The Nokia 6600 is a smartphone introduced on June 16, 2003 by Nokia, costing approximately €600 when released in October 2003. It was Nokia's high-end model of the 6xxx Classic Business Series. At the time of release, it was the most advanced product ever launched by Nokia, and it runs on Symbian OS 7.0s. It also featured a VGA camera, a music player and video player, Bluetooth and extended storage by memory card, being the second non-Communicator to do so.
The Nokia 6680 is a high-end 3G smartphone running Symbian operating system, with Series 60 2nd Edition user interface. It was announced on 14 February 2005, and was released the next month. The 6680 was Nokia's first device with a front camera, and was specifically marketed for video calling. It was also Nokia's first with a camera flash. It went on sale retailing for 500 euros. It was the spring-board onto the Nseries in April that year; its successor being the N70.
The features of mobile phones are the set of capabilities, services and applications that they offer to their users. Mobile phones are often referred to as feature phones, and offer basic telephony. Handsets with more advanced computing ability through the use of native code try to differentiate their own products by implementing additional functions to make them more attractive to consumers. This has led to great innovation in mobile phone development over the past 20 years.
The Nokia 3250 is a smartphone running Symbian OS v9.1, announced on September 26, 2005. It features a unique 'twist' design that transforms the traditional phone keypad into a camera and dedicated music control keys. It was marketed as a music phone and can store up to 2 gigabytes of music and other data thanks to a microSD memory card slot, and features a two-megapixel camera as well as other smartphone capabilities.
The Nokia E70 is a candybar/fold keyboard type smartphone from the Eseries range, announced in October 2005 and released in May 2006. There are two models of this phone, the E70-1 for the world market with tri-band GSM and UMTS, and the E70-2 for the Americas with tri-band GSM and EDGE packet data capability. Both models use the S60 platform 3rd Edition on top of Symbian OS version 9.1.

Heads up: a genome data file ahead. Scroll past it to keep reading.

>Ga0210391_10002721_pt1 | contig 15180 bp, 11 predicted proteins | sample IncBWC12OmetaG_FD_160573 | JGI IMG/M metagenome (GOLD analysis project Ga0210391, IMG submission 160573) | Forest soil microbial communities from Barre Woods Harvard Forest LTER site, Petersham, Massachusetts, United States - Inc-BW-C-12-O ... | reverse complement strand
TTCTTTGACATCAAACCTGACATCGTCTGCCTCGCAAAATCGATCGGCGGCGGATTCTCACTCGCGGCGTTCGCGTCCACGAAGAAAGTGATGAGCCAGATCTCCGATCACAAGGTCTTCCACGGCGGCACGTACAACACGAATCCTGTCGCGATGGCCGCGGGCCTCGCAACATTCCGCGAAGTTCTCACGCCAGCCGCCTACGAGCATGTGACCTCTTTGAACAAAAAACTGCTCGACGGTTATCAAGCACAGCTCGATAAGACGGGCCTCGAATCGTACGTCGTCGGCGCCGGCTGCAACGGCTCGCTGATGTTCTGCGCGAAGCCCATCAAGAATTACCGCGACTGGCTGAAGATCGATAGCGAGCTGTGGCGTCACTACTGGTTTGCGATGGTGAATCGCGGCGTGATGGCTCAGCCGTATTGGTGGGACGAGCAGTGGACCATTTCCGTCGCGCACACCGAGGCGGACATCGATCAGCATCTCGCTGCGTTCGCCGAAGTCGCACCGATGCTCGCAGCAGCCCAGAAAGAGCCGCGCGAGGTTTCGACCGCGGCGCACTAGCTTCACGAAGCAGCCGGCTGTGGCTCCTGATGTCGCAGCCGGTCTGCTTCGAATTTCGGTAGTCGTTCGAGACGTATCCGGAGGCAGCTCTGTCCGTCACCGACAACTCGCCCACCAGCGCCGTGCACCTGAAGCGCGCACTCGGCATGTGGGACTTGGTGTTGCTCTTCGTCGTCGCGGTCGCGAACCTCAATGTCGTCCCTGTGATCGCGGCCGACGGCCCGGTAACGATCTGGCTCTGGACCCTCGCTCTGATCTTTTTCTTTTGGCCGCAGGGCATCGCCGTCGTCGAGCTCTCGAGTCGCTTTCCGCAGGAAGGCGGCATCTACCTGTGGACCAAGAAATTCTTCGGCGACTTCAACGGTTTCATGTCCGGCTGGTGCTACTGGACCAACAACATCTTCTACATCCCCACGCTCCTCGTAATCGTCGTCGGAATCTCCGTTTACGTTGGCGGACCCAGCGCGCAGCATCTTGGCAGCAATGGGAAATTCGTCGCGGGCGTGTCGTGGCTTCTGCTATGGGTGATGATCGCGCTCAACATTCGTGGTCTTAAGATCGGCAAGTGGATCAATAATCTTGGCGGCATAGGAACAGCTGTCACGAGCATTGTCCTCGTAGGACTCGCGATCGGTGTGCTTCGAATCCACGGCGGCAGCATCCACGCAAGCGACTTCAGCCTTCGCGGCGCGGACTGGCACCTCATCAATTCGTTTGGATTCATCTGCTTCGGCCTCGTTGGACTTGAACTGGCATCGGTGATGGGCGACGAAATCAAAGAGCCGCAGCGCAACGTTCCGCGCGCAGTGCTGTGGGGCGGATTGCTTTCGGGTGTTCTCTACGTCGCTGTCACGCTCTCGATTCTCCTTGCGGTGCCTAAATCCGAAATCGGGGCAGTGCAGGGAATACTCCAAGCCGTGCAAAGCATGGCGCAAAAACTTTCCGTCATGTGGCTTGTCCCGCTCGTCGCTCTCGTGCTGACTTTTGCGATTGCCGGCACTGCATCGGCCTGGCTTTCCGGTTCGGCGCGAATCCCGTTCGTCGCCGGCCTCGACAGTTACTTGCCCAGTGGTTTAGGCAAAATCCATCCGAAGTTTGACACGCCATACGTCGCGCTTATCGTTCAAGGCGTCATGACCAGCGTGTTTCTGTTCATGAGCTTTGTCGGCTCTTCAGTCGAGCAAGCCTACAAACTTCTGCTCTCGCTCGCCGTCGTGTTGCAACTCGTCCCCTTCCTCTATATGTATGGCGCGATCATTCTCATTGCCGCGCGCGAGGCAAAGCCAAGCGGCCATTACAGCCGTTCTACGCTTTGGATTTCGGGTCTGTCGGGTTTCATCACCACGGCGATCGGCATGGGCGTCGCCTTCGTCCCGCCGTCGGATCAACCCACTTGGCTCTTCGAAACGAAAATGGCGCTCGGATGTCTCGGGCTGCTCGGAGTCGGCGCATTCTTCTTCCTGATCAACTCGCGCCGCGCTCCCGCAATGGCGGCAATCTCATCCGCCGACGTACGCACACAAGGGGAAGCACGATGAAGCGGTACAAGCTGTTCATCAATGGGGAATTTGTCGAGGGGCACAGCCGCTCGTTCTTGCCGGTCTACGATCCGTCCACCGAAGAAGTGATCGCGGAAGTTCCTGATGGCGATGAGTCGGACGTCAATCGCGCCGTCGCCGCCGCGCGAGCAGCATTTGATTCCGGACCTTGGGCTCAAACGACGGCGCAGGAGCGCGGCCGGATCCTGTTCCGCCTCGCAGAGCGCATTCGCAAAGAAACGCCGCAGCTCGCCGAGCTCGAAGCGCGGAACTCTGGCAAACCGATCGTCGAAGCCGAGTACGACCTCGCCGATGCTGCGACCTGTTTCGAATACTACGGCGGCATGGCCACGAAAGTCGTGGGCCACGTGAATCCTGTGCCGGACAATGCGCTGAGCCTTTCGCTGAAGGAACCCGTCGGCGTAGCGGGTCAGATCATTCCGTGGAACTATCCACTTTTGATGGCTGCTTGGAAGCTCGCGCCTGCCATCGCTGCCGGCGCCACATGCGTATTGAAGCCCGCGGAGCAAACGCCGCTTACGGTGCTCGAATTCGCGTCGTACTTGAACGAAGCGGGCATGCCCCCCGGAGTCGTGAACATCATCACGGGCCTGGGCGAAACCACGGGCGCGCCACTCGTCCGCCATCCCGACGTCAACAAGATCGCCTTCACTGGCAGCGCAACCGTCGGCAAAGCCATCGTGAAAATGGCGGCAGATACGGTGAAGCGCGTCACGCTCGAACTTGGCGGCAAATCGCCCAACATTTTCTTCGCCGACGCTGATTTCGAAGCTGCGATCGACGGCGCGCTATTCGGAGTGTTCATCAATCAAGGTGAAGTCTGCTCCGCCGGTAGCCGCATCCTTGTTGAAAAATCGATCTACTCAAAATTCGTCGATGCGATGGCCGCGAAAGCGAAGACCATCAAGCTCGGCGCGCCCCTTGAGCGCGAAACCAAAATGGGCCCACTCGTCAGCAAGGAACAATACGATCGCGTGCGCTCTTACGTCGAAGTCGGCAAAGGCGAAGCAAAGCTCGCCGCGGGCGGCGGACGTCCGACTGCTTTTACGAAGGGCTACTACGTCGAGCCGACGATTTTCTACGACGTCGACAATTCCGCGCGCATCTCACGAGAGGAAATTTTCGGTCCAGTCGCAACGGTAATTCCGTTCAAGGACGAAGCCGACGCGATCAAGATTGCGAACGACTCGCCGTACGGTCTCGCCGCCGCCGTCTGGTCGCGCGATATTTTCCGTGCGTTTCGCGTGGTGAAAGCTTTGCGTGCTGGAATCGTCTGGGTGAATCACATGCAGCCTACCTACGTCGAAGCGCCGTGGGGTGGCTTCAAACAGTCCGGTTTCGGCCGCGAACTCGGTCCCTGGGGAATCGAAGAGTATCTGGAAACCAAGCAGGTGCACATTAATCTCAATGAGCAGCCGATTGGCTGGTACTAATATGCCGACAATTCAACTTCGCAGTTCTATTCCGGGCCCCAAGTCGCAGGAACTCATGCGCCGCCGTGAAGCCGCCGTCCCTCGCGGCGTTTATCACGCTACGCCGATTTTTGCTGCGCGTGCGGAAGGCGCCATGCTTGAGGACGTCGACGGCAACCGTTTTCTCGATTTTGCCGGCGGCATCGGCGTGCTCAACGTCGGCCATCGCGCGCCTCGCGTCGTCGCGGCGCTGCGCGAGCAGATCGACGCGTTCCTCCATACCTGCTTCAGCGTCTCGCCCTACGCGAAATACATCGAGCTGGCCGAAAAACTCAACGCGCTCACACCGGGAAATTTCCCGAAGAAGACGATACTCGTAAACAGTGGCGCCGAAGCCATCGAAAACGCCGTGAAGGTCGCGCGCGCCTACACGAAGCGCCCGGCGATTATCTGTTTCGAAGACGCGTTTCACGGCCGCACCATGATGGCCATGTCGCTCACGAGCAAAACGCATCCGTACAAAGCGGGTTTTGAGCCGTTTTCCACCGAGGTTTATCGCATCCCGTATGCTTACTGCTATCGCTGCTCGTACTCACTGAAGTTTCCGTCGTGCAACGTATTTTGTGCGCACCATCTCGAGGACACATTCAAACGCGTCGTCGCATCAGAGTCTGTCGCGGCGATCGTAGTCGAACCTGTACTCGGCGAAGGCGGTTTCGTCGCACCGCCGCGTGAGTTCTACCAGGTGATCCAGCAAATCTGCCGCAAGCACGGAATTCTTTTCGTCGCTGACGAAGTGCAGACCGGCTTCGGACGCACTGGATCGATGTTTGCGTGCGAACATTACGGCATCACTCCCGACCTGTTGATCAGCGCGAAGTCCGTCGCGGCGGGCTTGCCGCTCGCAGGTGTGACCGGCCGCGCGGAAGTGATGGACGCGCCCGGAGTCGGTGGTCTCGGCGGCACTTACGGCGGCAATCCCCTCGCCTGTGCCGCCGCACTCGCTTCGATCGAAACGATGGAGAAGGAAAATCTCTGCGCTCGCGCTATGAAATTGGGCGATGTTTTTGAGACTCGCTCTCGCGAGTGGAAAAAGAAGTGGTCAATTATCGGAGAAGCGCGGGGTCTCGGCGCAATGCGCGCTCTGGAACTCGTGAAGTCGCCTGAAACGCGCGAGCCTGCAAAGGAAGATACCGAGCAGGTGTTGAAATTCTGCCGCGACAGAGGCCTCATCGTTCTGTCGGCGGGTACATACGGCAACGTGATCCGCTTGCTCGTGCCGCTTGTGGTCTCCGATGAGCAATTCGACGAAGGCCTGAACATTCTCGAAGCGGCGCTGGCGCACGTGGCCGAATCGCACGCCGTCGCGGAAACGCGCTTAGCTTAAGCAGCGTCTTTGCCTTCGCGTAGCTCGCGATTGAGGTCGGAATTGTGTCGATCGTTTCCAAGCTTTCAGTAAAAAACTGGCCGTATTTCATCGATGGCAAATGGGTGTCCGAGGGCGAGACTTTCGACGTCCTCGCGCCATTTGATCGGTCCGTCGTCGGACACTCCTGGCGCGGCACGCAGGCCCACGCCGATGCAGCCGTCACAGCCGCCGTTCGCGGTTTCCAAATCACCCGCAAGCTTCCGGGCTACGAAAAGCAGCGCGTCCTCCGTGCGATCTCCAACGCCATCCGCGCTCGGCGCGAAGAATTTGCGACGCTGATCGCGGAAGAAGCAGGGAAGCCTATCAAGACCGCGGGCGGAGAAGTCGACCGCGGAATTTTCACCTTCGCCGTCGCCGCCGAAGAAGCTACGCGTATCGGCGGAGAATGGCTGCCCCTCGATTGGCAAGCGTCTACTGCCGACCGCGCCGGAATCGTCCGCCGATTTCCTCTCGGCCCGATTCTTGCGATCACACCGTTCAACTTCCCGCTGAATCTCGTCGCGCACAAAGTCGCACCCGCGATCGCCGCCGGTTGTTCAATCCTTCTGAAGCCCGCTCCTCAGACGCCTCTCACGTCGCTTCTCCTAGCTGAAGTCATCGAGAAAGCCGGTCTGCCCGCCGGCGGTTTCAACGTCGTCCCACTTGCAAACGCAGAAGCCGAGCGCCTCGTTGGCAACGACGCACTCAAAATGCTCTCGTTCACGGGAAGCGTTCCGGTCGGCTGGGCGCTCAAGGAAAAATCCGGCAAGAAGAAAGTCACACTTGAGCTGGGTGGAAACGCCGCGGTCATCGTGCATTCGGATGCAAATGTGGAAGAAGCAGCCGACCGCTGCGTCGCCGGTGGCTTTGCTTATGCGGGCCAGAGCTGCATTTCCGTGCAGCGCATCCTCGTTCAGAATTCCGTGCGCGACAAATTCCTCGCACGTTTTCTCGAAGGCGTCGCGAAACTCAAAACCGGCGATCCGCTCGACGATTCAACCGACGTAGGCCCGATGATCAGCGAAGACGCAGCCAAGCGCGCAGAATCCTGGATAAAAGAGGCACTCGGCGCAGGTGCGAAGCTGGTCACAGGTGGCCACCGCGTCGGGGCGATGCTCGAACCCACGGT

The Nokia E61 is a smartphone from the Eseries range, a S60 3rd Edition device targeting business users in the European market. It was announced as part of the new Eseries business line on 12 October 2005 along with the Nokia E60 and E70. As of Q4 2006 Cingular and Rogers Wireless have deployed a similar yet restricted version designated the Nokia E62 in the North American and Brazilian markets. The E62 is substantially similar but without an 802.11 WiFi chipset or W-CDMA (UMTS) 3G support. E61 supports 900/1800/1900 bands, while E62 can operate in 850/900/1800/1900 in order to support American networks.
The Nokia N95 is a smartphone produced by Nokia as part of their Nseries line of portable devices. Announced in September 2006, it was released to the market in March 2007. The N95 ran S60 3rd Edition, on Symbian OS v9.2. It has a two-way sliding mechanism, which can be used to access either media playback buttons or a numeric keypad. It was first released in silver and later on in black, with limited edition quantities in gold and purple. The launch price of the N95 was around €550.
The Nokia 6800 series are a selection of Nokia Series 68 phones with an unusual fold-out QWERTY keyboard. This type of keyboard is also used in the more recent Nokia Series 60 Symbian-based Nokia E70. These phones were marketed as "messaging devices": all had built-in email clients, and some had BlackBerry support.
The Nokia 7650 is a 2.5G consumer-oriented smartphone belonging to the fashion and experimental (7xxx) series. It was introduced in Barcelona on 19 November 2001, and was described by CEO Jorma Ollila as the company's most important launch of that year.